Trails

Horsetrap Trail

brochure Trails - Horsetrap Trail

Brochure of the Horsetrap Trail in Big Bend Ranch State Park (SP) in Texas. Published by Texas Parks & Wildlife.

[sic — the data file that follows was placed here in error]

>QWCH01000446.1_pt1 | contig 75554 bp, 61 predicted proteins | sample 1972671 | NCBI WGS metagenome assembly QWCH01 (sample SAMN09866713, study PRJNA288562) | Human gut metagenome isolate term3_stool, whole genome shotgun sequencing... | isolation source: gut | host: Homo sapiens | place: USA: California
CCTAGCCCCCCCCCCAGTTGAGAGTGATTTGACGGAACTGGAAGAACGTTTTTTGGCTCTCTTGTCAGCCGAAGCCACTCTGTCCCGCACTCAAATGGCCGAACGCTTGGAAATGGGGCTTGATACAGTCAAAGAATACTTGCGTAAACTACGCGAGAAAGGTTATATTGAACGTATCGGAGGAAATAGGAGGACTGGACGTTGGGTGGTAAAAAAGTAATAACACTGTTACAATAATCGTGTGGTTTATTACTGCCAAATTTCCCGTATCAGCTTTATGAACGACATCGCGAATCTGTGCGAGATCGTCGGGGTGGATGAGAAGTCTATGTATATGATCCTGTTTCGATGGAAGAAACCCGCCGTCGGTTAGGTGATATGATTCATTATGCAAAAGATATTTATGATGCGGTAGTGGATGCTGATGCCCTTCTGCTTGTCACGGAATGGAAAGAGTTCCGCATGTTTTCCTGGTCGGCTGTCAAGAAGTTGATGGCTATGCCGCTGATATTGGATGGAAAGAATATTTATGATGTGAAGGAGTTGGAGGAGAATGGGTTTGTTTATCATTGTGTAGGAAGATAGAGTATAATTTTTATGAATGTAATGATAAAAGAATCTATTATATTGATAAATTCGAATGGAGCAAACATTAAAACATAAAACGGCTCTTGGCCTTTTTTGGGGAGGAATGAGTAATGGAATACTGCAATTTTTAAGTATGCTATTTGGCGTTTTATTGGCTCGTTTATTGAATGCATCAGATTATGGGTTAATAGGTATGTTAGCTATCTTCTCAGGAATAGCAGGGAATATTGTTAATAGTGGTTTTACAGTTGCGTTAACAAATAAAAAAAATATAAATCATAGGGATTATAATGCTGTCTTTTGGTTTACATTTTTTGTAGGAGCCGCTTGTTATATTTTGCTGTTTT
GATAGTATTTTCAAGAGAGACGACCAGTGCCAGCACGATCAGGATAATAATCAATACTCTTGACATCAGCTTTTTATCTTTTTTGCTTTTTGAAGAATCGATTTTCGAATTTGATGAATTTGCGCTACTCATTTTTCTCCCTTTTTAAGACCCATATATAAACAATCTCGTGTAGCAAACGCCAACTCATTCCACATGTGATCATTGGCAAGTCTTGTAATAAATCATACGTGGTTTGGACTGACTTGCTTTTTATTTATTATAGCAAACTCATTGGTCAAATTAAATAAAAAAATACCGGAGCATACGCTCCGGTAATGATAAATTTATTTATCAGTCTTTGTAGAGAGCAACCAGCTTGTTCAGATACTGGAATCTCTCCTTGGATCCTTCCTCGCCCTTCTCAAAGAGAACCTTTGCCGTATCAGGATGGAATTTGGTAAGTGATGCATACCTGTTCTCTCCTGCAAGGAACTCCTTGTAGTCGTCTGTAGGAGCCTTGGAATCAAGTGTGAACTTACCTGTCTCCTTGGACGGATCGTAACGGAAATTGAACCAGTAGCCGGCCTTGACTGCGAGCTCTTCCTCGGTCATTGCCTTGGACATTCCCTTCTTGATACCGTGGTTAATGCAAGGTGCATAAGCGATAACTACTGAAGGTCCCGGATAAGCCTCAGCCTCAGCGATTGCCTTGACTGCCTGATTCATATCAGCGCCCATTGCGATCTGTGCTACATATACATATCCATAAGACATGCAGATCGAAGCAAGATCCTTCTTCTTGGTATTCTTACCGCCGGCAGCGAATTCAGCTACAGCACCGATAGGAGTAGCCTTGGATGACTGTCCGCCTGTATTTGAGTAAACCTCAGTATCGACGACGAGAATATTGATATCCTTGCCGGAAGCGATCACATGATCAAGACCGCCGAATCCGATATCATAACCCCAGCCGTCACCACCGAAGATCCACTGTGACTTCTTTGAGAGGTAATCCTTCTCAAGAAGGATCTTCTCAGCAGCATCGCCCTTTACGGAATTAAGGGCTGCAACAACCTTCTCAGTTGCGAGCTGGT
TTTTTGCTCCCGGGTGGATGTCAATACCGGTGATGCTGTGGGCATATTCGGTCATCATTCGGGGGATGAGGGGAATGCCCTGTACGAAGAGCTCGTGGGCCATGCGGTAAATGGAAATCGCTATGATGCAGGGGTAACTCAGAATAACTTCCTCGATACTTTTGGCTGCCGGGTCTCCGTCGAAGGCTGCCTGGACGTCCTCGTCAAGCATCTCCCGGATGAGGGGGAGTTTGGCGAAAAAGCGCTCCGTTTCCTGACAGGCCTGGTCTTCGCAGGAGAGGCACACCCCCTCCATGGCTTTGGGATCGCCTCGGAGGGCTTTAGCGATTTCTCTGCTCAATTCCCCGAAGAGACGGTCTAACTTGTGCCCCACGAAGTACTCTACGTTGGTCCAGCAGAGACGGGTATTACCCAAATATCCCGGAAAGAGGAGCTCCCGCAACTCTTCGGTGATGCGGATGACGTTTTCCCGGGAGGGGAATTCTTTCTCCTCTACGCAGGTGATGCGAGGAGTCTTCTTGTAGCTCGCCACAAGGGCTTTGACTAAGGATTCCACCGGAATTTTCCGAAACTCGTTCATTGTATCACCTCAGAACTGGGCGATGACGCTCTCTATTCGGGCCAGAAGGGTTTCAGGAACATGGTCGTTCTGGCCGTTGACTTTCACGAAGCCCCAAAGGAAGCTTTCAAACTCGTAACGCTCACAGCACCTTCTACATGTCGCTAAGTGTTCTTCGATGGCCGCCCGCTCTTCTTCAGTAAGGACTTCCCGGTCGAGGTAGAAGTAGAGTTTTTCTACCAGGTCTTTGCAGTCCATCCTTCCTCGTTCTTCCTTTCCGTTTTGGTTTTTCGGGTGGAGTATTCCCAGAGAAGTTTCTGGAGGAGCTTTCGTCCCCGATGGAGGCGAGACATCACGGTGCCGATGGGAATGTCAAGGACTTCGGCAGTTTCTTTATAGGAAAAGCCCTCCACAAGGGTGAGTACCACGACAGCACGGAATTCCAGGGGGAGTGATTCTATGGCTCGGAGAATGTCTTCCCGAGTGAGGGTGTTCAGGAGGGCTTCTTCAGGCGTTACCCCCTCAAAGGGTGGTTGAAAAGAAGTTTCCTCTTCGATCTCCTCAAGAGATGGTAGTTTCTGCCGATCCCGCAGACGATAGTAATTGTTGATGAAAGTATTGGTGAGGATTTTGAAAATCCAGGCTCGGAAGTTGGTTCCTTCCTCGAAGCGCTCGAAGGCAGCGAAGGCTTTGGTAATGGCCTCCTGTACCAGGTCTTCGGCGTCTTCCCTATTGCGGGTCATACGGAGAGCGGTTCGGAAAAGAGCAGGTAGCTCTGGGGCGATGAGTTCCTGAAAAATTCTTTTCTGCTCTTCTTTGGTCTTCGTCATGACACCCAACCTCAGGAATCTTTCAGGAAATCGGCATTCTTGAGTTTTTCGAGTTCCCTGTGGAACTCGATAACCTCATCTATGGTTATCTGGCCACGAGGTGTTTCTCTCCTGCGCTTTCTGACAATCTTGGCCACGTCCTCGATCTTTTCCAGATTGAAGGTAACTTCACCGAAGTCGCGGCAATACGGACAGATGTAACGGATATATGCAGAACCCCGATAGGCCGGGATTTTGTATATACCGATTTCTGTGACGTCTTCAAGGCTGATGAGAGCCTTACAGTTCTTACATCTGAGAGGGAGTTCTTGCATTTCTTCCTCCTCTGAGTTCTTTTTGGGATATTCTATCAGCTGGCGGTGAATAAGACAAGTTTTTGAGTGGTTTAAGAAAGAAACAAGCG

D N E BIGABNCH R E PARK STAT Horsetrap Trail is an approximately 4.3-mile-long loop that is located a short distance from the Sauceda Ranger Station. It is a combination of decommissioned doublet-rack and single-track with gentle grades and outstanding views of the rolling hills and low mesas of the central interior portion of the park. The trail is named for its proximity to Horsetrap Springs located near the trailhead along Javelin Road. The spring was once used to supply the Sauceda complex with drinking water. The trail itself runs through an old pasture where horses were kept during the early years of the ranch, beginning around 1910. © TPWD, Earl Nottingham As a hike or horseback ride, this trail offers few challenges and can be traveled with ease from either direction. Counterclockwise travel is recommended for mountain bikers. For cyclists, this trail is challenging with loose and rocky surfaces and a few areas of deep sand. The counterclockwise option begins on an old double-track with a gradual ascent and transition to single-track on exposed rock surfaces. The ascent is a hike-a-bike section (for most). Beyond this initial portion, the trail evens out and continues with a gradual, flowing descent. The trail is popular among all user groups so please be courteous of others and yield the right-of-way as indicated. Be mindful of wildlife such as javelina and rattlesnakes and always bring plenty of water! This guide is made possible by the Compadres del Rancho Grande (Friends of Big Bend Ranch). Please recycle your brochures at any of the BBRSP Visitor Centers, Trailheads, or Ranger Stations. Visit www.parkfriends.org to contribute or get involved. ©2019 Texas Parks and Wildlife Department PWD BR P4501-0152S (2/19) In accordance with Texas State Depository Law, this publication is available at the Texas State Publications Clearinghouse and/or Texas Depository Libraries. TPWD receives funds from the USFWS. TPWD prohibits discrimination on the basis of race, color, religion, national origin, disability, age, and gender, pursuant to state and federal law. To request an accommodation or obtain information in an alternative format, please contact TPWD on a Text Telephone (TDD) at (512) 389-8915 or by Relay Texas at 7-1-1 or (800) 735-2989. If you believe you have been discriminated against by TPWD, please contact TPWD or the U.S. Fish and Wildlife Service, Office for Diversity and Workforce Management, 5275 Leesburg Pike, Falls Church, VA 22041. Horsetrap Trail Horsetrap Trail has two signed access points; one located approximately 0.2 miles west of Sauceda Ranger Station on the main road, and the other approximately 0.5 miles southwest of the ranger station on Javelin Road. Parking is available at Sauceda Ranger Station. Geographically, the trail is situated at the junction of the Llano Pasture and the foothills of the Boffecillos Mountains. “Llano” is Spanish for “plain” and is here used to describe a landscape characterized by desert grassland with low hills and rocky outcrops. The vegetation is typical of the Chihuahuan Desert, dominated by creosote bush, sotol, lechuguilla, prickly pear and several species of grasses and cacti. Occasional springs, marked by thick stands of cottonwood trees, punctuate the area. Fresno Peak and the Flatirons of the Solitario are visible in the distance to the southeast. La Mota Mesa (Cerro la Mota or La Mota Mountain), a feature of the Boffecillos range, is the nearest and most prominent landmark situated to the north. The Sauceda complex is most visible from high points along the western segment of the trail. Sauceda Ranch was established around 1905 and was used intermittently as a goat, sheep and cattle ranch until the property was designated as a park in 1988. Evidence of ranching activities can be seen here and throughout the park. A corral, said to be an old rodeo grounds used from around the 1950s through the 1970s still stands along the old road segment near the trailhead. The grounds were created by the people who lived and worked at the ranch as a source of entertainment.

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